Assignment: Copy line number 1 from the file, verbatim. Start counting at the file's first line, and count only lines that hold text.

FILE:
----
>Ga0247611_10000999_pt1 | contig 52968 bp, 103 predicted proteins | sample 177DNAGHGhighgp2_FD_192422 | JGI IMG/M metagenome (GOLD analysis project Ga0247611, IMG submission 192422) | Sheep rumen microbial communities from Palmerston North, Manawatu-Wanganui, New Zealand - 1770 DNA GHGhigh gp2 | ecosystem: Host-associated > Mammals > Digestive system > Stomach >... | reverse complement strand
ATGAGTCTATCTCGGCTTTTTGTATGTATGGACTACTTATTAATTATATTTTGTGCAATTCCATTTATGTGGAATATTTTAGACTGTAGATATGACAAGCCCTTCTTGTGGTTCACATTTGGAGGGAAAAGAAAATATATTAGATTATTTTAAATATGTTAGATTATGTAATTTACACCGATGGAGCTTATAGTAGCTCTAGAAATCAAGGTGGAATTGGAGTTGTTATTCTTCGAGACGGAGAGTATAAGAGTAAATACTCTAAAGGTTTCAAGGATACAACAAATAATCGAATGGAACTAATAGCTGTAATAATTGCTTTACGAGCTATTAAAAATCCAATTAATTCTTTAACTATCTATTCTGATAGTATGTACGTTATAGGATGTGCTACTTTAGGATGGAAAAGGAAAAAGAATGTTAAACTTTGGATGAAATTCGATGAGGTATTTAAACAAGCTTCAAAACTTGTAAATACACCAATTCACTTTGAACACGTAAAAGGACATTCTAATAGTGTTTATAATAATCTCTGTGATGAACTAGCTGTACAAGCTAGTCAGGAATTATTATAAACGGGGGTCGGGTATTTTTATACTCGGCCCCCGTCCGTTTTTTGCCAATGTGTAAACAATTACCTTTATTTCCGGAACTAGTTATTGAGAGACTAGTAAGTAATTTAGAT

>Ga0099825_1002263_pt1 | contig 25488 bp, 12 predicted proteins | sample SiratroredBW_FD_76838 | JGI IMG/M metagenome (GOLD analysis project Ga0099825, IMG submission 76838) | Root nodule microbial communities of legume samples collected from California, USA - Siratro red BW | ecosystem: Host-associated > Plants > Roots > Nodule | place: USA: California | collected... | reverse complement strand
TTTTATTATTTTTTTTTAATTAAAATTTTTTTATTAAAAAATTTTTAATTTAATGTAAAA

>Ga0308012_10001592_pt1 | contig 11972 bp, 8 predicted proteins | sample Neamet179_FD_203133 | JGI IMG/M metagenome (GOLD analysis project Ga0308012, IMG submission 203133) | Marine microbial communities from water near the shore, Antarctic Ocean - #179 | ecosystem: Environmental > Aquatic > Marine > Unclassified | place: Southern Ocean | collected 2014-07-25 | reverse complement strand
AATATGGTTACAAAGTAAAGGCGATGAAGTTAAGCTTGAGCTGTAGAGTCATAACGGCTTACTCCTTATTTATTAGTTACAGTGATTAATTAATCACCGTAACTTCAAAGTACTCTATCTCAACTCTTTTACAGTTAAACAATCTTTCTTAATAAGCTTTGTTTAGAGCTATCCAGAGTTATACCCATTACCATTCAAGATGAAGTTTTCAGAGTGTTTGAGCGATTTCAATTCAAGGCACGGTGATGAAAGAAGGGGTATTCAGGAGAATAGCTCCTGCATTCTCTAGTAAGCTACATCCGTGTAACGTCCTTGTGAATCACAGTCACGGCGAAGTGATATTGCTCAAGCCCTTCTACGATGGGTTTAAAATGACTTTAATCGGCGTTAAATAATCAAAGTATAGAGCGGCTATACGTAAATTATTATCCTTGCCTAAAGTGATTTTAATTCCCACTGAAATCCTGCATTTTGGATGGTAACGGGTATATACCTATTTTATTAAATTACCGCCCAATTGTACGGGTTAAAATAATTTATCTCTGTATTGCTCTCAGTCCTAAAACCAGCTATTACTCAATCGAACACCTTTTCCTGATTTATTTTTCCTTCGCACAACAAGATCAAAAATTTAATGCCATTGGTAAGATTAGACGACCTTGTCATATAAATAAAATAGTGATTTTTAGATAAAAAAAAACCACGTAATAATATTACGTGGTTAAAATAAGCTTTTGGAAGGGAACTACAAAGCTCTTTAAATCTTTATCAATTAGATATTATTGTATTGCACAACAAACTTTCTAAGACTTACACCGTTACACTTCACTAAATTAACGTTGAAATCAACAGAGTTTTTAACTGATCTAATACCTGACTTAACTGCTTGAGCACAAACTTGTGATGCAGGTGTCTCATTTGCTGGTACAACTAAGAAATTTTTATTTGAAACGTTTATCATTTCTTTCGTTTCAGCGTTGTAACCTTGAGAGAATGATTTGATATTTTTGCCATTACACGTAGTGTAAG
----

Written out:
>Ga0247611_10000999_pt1 | contig 52968 bp, 103 predicted proteins | sample 177DNAGHGhighgp2_FD_192422 | JGI IMG/M metagenome (GOLD analysis project Ga0247611, IMG submission 192422) | Sheep rumen microbial communities from Palmerston North, Manawatu-Wanganui, New Zealand - 1770 DNA GHGhigh gp2 | ecosystem: Host-associated > Mammals > Digestive system > Stomach >... | reverse complement strand